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Vouch for Us 

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The money flowed like sweet cream to Utah’s school voucher camp earlier this year via a national political-action committee called All Children Matter. The donations to All Children Matter came in part from heirs to Amway and Wal-Mart fortunes'the former being a Michigan-based pyramid marketing power and the latter being the smiley-faced wealthiest discount retailer in the free world.


Parents for Choice in Education collected half a million dollars to push a voucher bill at the 2007 Utah Legislature, and then to fight a petition drive that will put the issue before voters in November. Half of that money came from right-wing, out-of-state interests (like Amway) that figure God has been AWOL from schools long enough and siphoning money from public education for private schools is the way to save this ailing nation.


Meanwhile, polls have shown up to 57 percent of Utah residents oppose tax-supported private tuition credits. There is also the matter of those 90,000 registered and officially confirmed voters’ signatures that will put the issue on the ballot in November.


Sometimes, the money be damned. Hard to believe, I know, but sometimes the good guys still win. Good guys'uh, that would be us, the people. On June 8, the Utah Supreme Court took a few pages to spell it out, but essentially underscored a handy lesson in civics. We still have three branches of government, the courts still validate laws and this time it was unanimous: The people will decide.


It was tough to fathom here in Utah, where we’re so regularly crushed by the weighty arrogance of state government: a goon squad of legislators that always knows best, and an attorney general whose quirky, manic moments include the “firing” of two attorneys who work for another constitutional office (the state Board of Education).


For weeks, we suffered through the muddle of our Legislature, which gave us quantity but not quality in a vain attempt to establish a school-voucher system. Two bills emerged'as if by shouting twice at your spouse, you will get your way (tell me where that ever gets you).


The Legislature passed the bills. The attorney general and school-voucher supporters clung to a technicality in the law they saw clearly but which the state Supremes could not see through a glass darkly. And, when Chief Justice Michael Wilkins went to the microphone late in the same day the court heard arguments, he said the voters matter. They would decide the issue. Voucher cheerleaders melted like a kid’s Popsicle at the Pioneer Day parade.


Attorney General Mark Shurtleff was “very, very pleased that the court did what it did,” said Ray Hinze, his chief deputy attorney. Huh? Is that our Shurtleff, the same guy who sent a crummy little letter days before to two state Board of Education lawyers announcing his decision to spike their “special status” with his office?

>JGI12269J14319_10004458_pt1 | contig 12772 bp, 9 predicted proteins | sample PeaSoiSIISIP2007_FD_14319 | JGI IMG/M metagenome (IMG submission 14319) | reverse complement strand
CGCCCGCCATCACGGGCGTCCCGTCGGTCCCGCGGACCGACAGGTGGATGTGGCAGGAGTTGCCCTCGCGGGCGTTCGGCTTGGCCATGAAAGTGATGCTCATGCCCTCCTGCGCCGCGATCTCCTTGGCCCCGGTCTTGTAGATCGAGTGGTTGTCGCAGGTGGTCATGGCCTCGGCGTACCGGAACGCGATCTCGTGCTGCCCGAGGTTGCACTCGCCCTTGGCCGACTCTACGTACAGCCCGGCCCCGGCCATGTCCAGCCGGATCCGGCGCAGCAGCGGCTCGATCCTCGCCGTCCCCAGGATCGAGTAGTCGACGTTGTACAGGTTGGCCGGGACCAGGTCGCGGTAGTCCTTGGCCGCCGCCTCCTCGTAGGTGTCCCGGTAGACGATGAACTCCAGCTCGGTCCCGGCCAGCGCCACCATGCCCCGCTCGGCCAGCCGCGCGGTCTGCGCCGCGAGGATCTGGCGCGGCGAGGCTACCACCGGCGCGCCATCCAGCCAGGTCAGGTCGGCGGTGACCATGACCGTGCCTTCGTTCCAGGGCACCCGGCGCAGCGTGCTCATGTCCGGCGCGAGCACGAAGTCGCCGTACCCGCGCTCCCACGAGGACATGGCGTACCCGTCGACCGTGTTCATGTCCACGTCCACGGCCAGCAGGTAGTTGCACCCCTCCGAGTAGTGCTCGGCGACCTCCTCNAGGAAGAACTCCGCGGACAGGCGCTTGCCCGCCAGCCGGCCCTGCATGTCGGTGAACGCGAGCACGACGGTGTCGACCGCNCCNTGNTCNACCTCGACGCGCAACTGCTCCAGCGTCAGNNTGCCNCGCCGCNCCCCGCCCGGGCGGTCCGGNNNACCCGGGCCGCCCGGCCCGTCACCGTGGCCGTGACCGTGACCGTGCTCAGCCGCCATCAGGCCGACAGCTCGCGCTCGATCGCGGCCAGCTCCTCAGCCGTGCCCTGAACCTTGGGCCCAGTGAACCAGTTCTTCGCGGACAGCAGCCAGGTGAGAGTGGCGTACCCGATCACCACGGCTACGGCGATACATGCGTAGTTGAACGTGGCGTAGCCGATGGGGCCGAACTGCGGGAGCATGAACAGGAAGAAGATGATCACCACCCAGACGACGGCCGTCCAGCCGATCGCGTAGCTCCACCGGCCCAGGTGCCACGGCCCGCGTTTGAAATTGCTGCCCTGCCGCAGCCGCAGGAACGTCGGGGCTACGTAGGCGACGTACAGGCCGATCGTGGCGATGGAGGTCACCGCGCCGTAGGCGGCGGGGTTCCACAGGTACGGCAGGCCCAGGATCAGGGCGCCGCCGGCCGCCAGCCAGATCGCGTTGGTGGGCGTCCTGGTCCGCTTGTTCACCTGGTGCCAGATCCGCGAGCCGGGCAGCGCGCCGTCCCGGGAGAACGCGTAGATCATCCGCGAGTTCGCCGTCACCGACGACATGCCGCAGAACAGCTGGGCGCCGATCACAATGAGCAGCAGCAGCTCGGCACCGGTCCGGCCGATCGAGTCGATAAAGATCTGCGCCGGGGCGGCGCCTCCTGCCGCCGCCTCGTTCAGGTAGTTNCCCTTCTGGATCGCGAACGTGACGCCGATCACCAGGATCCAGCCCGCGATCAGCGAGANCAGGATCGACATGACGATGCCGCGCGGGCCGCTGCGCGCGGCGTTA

Utah County powerhouse and Chief Legislative Intimidator Curtis Bramble was a bit more dignified, telling reporters “I appreciate the Supreme Court expediting the decision so voters know what they are voting on.” Rep. Craig Frank, R-Pleasant Grove, went all bongo on his blog (UnderTheDome.com): “My feeling is the high court enjoys legislating from the bench, a constitutional duty, last time I checked, assigned to the Legislature.” Frank must have been snoozing in the legislative library stacks the day the body took up Utah Constitution Article 10 Section 3. It establishes the State School Board for “general control and supervision of the public-education system.”


The rest of the pro-voucher politicians mirrored the Shurtleff back-off by issuing mostly complimentary statements about the court decision, though they had to have been smarting like hell. What gives? What came over these sunshine combatants?


It’s as simple as a vampire backing away from a crucifix or a werewolf running to escape the dawn. They suddenly realized, if on a rare occasion, they work for the public. And as dozy and complacent as the public can seem, sometimes it truly will have its way.


What’s up next? Surely, a lesson in the general rule of American politics: follow the bouncing green dollar. Both sides will reach deep into the pockets of their backers'the anti-voucher National Education Association and pro-voucher Wal-Mart (Ha. And you thought they were too busy opening banks) and Utah’s own Overstock.com. That company’s CEO, Patrick Byrne, has special sway with lawmakers, having given $80,000 last year to Parents for Choice and chiming in regularly with anti-teachers-union rhetoric.


The money will fly toward both sides, and by the time back-to-school sales kick up, we’ll be bored stiff with it all. We’ll try to cut through the solemn vapors'the threats of parents losing their power and death-of-the-world-as-we-know-it advertising. Eventually, it will end in a vote up or down for school vouchers. That, and the warm, fuzzy memory of a special Utah moment: when, just for a change, the people got the chance to decide.


More Mullen: Mullentown.com

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